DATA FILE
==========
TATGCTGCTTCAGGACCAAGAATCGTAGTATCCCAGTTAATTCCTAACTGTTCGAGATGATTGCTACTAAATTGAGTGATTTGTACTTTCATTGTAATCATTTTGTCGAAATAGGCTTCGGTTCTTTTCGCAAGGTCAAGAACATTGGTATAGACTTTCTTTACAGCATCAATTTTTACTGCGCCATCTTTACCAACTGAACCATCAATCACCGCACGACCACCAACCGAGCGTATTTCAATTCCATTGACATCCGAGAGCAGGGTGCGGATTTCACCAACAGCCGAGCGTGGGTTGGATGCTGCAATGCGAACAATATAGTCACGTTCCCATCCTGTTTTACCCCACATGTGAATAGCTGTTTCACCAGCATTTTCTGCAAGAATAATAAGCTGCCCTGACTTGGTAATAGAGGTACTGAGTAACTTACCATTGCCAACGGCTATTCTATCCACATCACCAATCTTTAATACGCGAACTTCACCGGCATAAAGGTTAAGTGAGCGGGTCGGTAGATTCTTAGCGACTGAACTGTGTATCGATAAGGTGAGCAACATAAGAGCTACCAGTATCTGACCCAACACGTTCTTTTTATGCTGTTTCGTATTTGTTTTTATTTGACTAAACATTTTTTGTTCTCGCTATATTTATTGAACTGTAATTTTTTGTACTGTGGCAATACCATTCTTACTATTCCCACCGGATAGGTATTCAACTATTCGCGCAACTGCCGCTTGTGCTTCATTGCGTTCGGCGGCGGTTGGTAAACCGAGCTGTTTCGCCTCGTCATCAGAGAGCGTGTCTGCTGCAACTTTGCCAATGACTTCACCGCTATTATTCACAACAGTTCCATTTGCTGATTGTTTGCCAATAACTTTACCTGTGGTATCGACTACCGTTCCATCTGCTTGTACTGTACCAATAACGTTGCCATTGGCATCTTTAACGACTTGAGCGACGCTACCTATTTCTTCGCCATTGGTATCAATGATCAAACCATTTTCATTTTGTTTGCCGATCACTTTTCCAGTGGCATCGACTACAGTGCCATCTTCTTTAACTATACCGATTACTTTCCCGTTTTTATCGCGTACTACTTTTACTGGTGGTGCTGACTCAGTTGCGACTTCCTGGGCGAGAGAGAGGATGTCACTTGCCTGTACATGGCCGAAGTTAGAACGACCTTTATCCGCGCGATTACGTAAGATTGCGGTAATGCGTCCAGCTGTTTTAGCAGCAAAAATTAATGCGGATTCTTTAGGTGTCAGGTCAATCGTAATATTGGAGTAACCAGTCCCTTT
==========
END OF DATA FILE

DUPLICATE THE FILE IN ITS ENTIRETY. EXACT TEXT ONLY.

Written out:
TATGCTGCTTCAGGACCAAGAATCGTAGTATCCCAGTTAATTCCTAACTGTTCGAGATGATTGCTACTAAATTGAGTGATTTGTACTTTCATTGTAATCATTTTGTCGAAATAGGCTTCGGTTCTTTTCGCAAGGTCAAGAACATTGGTATAGACTTTCTTTACAGCATCAATTTTTACTGCGCCATCTTTACCAACTGAACCATCAATCACCGCACGACCACCAACCGAGCGTATTTCAATTCCATTGACATCCGAGAGCAGGGTGCGGATTTCACCAACAGCCGAGCGTGGGTTGGATGCTGCAATGCGAACAATATAGTCACGTTCCCATCCTGTTTTACCCCACATGTGAATAGCTGTTTCACCAGCATTTTCTGCAAGAATAATAAGCTGCCCTGACTTGGTAATAGAGGTACTGAGTAACTTACCATTGCCAACGGCTATTCTATCCACATCACCAATCTTTAATACGCGAACTTCACCGGCATAAAGGTTAAGTGAGCGGGTCGGTAGATTCTTAGCGACTGAACTGTGTATCGATAAGGTGAGCAACATAAGAGCTACCAGTATCTGACCCAACACGTTCTTTTTATGCTGTTTCGTATTTGTTTTTATTTGACTAAACATTTTTTGTTCTCGCTATATTTATTGAACTGTAATTTTTTGTACTGTGGCAATACCATTCTTACTATTCCCACCGGATAGGTATTCAACTATTCGCGCAACTGCCGCTTGTGCTTCATTGCGTTCGGCGGCGGTTGGTAAACCGAGCTGTTTCGCCTCGTCATCAGAGAGCGTGTCTGCTGCAACTTTGCCAATGACTTCACCGCTATTATTCACAACAGTTCCATTTGCTGATTGTTTGCCAATAACTTTACCTGTGGTATCGACTACCGTTCCATCTGCTTGTACTGTACCAATAACGTTGCCATTGGCATCTTTAACGACTTGAGCGACGCTACCTATTTCTTCGCCATTGGTATCAATGATCAAACCATTTTCATTTTGTTTGCCGATCACTTTTCCAGTGGCATCGACTACAGTGCCATCTTCTTTAACTATACCGATTACTTTCCCGTTTTTATCGCGTACTACTTTTACTGGTGGTGCTGACTCAGTTGCGACTTCCTGGGCGAGAGAGAGGATGTCACTTGCCTGTACATGGCCGAAGTTAGAACGACCTTTATCCGCGCGATTACGTAAGATTGCGGTAATGCGTCCAGCTGTTTTAGCAGCAAAAATTAATGCGGATTCTTTAGGTGTCAGGTCAATCGTAATATTGGAGTAACCAGTCCCTTT